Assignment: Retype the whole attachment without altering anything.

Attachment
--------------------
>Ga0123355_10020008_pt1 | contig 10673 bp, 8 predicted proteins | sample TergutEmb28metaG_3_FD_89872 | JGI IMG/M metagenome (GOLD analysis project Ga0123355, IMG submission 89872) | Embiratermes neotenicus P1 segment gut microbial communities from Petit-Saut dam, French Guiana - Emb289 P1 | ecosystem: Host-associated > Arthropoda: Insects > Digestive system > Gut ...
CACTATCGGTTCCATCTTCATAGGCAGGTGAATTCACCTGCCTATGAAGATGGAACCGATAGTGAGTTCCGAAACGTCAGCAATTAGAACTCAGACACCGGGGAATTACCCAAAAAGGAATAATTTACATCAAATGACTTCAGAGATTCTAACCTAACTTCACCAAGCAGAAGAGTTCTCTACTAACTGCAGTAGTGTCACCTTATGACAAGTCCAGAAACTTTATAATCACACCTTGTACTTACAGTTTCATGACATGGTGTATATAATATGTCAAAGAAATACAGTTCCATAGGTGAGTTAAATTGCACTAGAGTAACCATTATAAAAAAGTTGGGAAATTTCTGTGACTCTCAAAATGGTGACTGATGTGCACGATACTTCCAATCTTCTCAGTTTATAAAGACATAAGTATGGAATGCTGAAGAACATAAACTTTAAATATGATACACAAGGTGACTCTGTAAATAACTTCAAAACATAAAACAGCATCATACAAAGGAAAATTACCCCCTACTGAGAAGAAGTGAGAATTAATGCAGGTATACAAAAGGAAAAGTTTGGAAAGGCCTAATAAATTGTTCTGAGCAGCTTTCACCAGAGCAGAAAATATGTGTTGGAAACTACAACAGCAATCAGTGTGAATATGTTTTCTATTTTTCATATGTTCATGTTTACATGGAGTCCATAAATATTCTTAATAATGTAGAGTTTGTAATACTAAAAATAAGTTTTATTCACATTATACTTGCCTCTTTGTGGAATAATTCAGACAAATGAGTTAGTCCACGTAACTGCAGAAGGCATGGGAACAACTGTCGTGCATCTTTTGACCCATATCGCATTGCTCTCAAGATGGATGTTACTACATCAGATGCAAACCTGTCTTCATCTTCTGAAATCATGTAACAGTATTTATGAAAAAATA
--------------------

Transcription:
>Ga0123355_10020008_pt1 | contig 10673 bp, 8 predicted proteins | sample TergutEmb28metaG_3_FD_89872 | JGI IMG/M metagenome (GOLD analysis project Ga0123355, IMG submission 89872) | Embiratermes neotenicus P1 segment gut microbial communities from Petit-Saut dam, French Guiana - Emb289 P1 | ecosystem: Host-associated > Arthropoda: Insects > Digestive system > Gut ...
CACTATCGGTTCCATCTTCATAGGCAGGTGAATTCACCTGCCTATGAAGATGGAACCGATAGTGAGTTCCGAAACGTCAGCAATTAGAACTCAGACACCGGGGAATTACCCAAAAAGGAATAATTTACATCAAATGACTTCAGAGATTCTAACCTAACTTCACCAAGCAGAAGAGTTCTCTACTAACTGCAGTAGTGTCACCTTATGACAAGTCCAGAAACTTTATAATCACACCTTGTACTTACAGTTTCATGACATGGTGTATATAATATGTCAAAGAAATACAGTTCCATAGGTGAGTTAAATTGCACTAGAGTAACCATTATAAAAAAGTTGGGAAATTTCTGTGACTCTCAAAATGGTGACTGATGTGCACGATACTTCCAATCTTCTCAGTTTATAAAGACATAAGTATGGAATGCTGAAGAACATAAACTTTAAATATGATACACAAGGTGACTCTGTAAATAACTTCAAAACATAAAACAGCATCATACAAAGGAAAATTACCCCCTACTGAGAAGAAGTGAGAATTAATGCAGGTATACAAAAGGAAAAGTTTGGAAAGGCCTAATAAATTGTTCTGAGCAGCTTTCACCAGAGCAGAAAATATGTGTTGGAAACTACAACAGCAATCAGTGTGAATATGTTTTCTATTTTTCATATGTTCATGTTTACATGGAGTCCATAAATATTCTTAATAATGTAGAGTTTGTAATACTAAAAATAAGTTTTATTCACATTATACTTGCCTCTTTGTGGAATAATTCAGACAAATGAGTTAGTCCACGTAACTGCAGAAGGCATGGGAACAACTGTCGTGCATCTTTTGACCCATATCGCATTGCTCTCAAGATGGATGTTACTACATCAGATGCAAACCTGTCTTCATCTTCTGAAATCATGTAACAGTATTTATGAAAAAATA